Welcome to this month's newsletter.
The year seems to be going at full speed with Spring arriving in a week's time.
Can you believe that Christmas is only four months away? Our educators are already starting to mind map and think about the children's end of year celebrations and how that may look given the changes to our world that Covid-19 has brought upon us.
Confirming enrolments for 2022 - From next month or so we will be asking parents to start to think about and confirm their bookings for 2022, advise of children who will be leaving or children taking holidays/absences for December 2021 and January 2022. This is to assist us with allocating vacancies to our 2022 waiting list families as well as approving leave for staff who have requested holidays during that time. A form will sent out to families for completion within the next month or so, so keep an eye out for the message when this is made available.
Terminating Care or changes of bookings - Please keep in mind that we require two weeks written notice if your child is finishing up or you are changing your booked days. This is to assist with the roster allocations. Under government guidelines for receiving the Childcare Subsidy a child must attend on their last day when notice to cease care has been given by a parent or the childcare subsidy will not be applied. This will result in the parent being liable for full fees for any absences preceding the last day of the notice period.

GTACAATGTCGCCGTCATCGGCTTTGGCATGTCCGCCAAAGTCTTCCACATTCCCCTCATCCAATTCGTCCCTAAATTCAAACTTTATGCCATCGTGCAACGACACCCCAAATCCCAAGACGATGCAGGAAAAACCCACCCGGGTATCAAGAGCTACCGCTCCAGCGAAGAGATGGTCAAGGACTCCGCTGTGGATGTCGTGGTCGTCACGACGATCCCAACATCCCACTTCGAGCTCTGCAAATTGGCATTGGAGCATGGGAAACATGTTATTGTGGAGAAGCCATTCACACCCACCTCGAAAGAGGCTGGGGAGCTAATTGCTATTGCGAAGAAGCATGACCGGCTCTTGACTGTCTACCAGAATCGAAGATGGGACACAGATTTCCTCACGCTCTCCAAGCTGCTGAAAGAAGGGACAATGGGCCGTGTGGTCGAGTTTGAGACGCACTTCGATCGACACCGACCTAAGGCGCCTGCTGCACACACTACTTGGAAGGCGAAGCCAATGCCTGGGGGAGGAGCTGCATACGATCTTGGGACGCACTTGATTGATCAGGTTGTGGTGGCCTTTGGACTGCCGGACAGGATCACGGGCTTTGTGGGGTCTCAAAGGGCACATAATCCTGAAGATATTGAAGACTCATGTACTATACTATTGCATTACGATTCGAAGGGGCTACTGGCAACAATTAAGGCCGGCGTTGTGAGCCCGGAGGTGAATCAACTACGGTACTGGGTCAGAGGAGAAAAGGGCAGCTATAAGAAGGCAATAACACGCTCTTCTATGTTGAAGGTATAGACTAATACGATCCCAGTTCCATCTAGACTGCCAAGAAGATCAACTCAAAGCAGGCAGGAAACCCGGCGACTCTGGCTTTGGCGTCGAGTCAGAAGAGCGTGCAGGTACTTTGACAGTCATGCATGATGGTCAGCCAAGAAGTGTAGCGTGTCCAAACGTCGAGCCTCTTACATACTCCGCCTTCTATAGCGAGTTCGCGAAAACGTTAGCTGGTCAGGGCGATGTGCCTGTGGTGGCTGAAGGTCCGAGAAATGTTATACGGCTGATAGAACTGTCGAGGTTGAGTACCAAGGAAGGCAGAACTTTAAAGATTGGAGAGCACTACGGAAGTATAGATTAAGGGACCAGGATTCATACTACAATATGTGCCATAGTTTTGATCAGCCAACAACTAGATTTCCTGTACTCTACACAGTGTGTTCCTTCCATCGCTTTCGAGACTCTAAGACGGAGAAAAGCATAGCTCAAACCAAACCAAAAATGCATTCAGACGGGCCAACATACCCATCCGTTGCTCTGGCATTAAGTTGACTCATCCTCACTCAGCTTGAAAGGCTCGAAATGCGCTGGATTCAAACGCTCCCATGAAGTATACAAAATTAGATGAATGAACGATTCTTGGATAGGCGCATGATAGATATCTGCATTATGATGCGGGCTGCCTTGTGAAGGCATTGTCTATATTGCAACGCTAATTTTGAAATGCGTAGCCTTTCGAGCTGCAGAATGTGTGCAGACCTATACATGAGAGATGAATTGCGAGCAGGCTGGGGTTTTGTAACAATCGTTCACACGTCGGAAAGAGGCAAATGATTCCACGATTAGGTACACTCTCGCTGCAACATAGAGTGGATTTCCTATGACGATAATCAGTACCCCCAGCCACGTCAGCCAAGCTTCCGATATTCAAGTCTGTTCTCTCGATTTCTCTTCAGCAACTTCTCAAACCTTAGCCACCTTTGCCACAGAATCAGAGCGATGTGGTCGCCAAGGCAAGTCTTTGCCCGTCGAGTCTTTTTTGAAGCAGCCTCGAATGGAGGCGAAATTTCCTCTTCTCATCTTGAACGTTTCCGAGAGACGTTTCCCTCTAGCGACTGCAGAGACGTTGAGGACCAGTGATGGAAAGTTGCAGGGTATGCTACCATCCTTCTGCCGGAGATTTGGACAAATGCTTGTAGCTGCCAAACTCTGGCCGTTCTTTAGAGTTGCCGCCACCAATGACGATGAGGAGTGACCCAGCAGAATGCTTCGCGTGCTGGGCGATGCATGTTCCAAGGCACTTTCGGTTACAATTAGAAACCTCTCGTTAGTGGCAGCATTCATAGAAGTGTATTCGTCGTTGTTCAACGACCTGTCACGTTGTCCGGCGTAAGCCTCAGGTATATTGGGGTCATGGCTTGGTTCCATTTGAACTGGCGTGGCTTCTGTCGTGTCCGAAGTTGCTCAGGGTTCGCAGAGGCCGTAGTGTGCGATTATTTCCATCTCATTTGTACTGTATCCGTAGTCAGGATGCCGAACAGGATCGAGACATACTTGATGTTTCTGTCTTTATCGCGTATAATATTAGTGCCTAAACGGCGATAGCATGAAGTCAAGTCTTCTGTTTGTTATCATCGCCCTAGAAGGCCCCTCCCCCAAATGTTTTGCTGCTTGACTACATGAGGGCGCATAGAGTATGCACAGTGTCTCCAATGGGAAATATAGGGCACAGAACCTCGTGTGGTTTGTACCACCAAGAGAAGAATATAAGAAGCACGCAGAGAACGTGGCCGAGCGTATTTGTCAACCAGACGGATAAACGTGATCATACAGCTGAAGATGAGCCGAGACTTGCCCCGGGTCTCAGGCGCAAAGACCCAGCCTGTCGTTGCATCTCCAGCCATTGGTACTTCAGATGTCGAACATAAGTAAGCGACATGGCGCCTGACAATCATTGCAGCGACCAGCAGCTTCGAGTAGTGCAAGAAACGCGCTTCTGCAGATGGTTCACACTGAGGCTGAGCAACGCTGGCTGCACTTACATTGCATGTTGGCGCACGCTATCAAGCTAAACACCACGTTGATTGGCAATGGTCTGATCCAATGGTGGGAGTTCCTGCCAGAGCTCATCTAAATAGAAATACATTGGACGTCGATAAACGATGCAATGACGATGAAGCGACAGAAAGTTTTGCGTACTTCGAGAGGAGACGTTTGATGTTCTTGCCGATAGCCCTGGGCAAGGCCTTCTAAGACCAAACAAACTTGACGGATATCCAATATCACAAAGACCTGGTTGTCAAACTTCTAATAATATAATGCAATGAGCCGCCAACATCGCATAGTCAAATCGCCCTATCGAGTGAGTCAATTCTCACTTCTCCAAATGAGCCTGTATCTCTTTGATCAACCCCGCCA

Educa – The centre uses Educa as a communication format that allows parents to receive and view photographs and learning stories and share information regarding their child. Parents are able to invite family members who can then view the photographs and learning stories as well. Parents are encouraged to use Educa to communicate with their child's educators via the child notes section or share photos and stories regarding your child's interests or experiences away from the centre. This will assist with keeping open communication and building relationships between families and educators.
Recycling and sustainability - Don't have a compost bin at home? Feel free to bring in your vegetable peelings etc and place them in our compost bin to help extend on the children's learning about sustainability and assist with embedding this into practice.
If anyone has any pots, pans or other household item that you no longer want, you are welcome to donate them for creating an outdoor home corner area.
Absent for the day or arriving after 10.00am – If your child will be away for the day or will be coming in to the centre after 10.00am can you please let us know. This would be greatly appreciated to assist with meal preparations and also staffing allocations.
Have you heard about STEM? -You may have seen the educators talking about STEM in the stories and observations on Educa. What is STEM? STEM refers to the integrative exploration of Science, Technology, Engineering and Mathematics. STEM in early childhood is occurring every day through observation, exploration, investigation, experimentation and most importantly – PLAY.
The focus on STEM in early childhood has grown dramatically over the years with the rise of technology and an increased understanding of the importance of these areas for life and careers of the future (think problem solvers, explorers, creative thinkers. Think building resilience in kids to create resilient adults).